May Repels Early Attempts by Lawmakers to Amend Brexit Bill

  • Commons lawmakers vote down series of opposition amendments
  • Brexit opponents seek to restrict May’s negotiating options

British Prime Minister Theresa May.

Photographer: Andy Rain/EPA

Prime Minister Theresa May overcame early efforts to amend the bill she’s trying to get through Parliament to allow her to begin Brexit negotiations.

May’s Conservative Party only has 329 seats so the results, which kept the House of Commons voting until after midnight, suggest lawmakers in her party largely stayed loyal. The House of Commons voted down two amendments by the main opposition party that required ministers to give Parliament regular Brexit updates. It also shot down attempts requiring May to work with the U.K.’s devolved governments in Scotland, Wales and Northern Ireland.

“The bill does one simple thing: it gives the prime minister the lawful authority to start the negotiation process,” Conservative lawmaker Mark Harper told the Commons as he argued against the first set of amendments. “The bill does not need to be improved or amended in any way.”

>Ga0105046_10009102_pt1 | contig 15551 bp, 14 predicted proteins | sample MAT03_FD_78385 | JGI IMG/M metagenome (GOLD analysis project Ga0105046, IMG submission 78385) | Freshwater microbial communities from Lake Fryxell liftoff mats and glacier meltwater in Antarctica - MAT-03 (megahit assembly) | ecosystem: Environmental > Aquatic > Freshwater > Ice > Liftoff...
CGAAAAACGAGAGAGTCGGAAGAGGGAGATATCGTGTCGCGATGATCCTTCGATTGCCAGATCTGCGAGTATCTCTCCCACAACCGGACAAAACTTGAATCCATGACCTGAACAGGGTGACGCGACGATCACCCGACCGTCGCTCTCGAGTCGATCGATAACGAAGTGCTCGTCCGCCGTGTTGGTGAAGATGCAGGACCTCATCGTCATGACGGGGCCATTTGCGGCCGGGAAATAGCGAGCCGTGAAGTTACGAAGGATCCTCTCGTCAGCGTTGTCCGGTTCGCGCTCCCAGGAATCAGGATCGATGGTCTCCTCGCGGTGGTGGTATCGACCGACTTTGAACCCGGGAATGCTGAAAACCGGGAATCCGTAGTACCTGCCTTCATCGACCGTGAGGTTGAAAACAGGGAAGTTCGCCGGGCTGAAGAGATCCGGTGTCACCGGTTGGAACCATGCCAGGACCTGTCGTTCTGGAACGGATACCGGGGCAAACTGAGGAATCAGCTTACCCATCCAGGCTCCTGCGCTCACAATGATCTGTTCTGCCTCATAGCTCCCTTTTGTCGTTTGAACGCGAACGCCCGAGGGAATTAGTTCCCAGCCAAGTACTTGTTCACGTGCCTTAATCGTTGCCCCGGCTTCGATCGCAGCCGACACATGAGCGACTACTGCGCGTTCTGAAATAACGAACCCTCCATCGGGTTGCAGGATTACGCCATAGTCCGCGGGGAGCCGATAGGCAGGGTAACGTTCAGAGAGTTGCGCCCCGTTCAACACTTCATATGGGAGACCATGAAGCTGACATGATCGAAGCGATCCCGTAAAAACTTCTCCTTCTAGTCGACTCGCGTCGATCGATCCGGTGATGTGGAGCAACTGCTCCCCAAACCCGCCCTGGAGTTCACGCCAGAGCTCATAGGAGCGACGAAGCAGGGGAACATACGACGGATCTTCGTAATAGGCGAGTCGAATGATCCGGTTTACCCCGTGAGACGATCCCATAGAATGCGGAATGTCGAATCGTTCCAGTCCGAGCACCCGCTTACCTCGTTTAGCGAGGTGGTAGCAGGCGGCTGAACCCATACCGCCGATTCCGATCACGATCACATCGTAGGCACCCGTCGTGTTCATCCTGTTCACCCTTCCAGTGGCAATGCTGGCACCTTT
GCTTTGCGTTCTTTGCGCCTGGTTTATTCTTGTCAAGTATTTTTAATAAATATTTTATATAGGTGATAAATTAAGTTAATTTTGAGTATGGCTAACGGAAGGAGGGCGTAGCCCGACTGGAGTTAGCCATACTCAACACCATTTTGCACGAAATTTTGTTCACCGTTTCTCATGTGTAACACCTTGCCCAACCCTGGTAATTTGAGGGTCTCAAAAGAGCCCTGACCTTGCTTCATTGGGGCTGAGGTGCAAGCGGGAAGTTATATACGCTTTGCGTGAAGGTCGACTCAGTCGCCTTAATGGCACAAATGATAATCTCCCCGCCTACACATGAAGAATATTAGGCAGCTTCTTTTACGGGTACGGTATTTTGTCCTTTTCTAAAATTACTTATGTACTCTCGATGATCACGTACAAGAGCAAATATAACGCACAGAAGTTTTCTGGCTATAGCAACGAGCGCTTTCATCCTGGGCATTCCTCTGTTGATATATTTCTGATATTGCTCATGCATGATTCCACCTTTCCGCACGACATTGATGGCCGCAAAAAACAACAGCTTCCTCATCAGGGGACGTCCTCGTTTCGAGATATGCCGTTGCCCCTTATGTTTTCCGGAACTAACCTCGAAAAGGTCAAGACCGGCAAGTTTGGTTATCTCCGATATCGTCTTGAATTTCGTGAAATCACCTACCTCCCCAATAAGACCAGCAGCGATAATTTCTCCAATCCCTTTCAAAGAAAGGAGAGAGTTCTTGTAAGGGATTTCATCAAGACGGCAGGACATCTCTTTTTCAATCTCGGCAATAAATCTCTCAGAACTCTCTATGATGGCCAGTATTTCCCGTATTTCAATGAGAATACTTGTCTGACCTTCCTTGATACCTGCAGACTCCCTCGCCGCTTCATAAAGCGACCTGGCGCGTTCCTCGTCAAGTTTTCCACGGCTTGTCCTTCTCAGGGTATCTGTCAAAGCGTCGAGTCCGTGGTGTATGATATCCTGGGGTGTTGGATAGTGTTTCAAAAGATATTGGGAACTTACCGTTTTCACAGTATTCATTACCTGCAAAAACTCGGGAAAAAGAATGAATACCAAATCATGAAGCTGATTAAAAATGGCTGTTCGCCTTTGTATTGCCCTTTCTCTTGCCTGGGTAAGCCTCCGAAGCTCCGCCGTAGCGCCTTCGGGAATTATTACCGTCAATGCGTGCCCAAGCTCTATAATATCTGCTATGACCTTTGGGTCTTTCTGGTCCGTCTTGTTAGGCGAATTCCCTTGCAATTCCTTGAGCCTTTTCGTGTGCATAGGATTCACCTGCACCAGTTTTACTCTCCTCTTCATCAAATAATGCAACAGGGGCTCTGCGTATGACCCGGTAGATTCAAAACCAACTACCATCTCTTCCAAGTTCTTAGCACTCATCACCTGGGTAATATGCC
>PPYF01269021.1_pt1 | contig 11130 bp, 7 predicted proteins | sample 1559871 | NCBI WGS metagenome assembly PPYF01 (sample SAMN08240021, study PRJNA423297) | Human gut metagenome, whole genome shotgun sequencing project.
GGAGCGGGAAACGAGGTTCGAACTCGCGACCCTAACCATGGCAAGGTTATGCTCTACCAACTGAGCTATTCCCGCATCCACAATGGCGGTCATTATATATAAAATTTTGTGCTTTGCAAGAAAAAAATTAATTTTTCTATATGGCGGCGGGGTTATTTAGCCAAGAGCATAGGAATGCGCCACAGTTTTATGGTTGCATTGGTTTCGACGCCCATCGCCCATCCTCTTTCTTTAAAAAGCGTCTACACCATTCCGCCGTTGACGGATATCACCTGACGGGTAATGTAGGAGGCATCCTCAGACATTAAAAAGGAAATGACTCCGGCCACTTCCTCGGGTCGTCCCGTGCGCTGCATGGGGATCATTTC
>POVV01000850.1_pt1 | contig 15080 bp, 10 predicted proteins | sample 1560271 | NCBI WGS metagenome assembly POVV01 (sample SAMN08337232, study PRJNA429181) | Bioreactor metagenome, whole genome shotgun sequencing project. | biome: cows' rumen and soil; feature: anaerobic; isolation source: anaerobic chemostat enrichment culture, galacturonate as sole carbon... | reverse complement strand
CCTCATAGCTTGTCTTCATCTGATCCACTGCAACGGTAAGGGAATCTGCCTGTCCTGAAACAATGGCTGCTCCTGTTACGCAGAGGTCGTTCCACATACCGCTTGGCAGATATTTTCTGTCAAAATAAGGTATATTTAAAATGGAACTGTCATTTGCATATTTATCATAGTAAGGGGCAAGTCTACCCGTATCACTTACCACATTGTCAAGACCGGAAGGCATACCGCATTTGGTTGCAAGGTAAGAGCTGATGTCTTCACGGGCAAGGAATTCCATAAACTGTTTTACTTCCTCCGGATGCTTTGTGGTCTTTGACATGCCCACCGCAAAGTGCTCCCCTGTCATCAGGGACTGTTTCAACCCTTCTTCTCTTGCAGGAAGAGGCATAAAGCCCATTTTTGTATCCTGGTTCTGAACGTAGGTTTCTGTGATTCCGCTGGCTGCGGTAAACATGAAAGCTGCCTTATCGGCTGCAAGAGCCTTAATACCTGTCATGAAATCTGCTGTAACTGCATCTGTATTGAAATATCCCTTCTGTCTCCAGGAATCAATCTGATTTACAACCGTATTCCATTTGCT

Lawmakers from Wales and Scotland complained they were not given enough time to make their case in the three-hour debate on the role for their nations in the Brexit process.

For a QuickTake Q&A: Why Brexit’s Detour Through Parliament Matters

Most of those in Parliament who opposed Brexit have now said they will not attempt to block the beginning of exit talks, but this doesn’t mean they’ve given up the fight.

Some hope to tie May’s hands by forcing her to give more details about her plans. Others are aiming to build in mechanisms whereby the decision could be reversed or slowed if the public mood changes during the negotiating process.

The premier says she wants to invoke the European Union’s Article 50, the exit trigger, by the end of March. The debate and votes in the Commons will continue through Wednesday, after which the draft law will go to the upper, unelected House of Lords.

Another vote is pending on whether the government should guarantee the rights of 3 million EU nationals to stay in the U.K. after Brexit. May praised “the contribution to our society and economy” of EU migrants although she is against making them a promise until the rights of Britons living in the EU are similarly ensured. European leaders have not taken that step.

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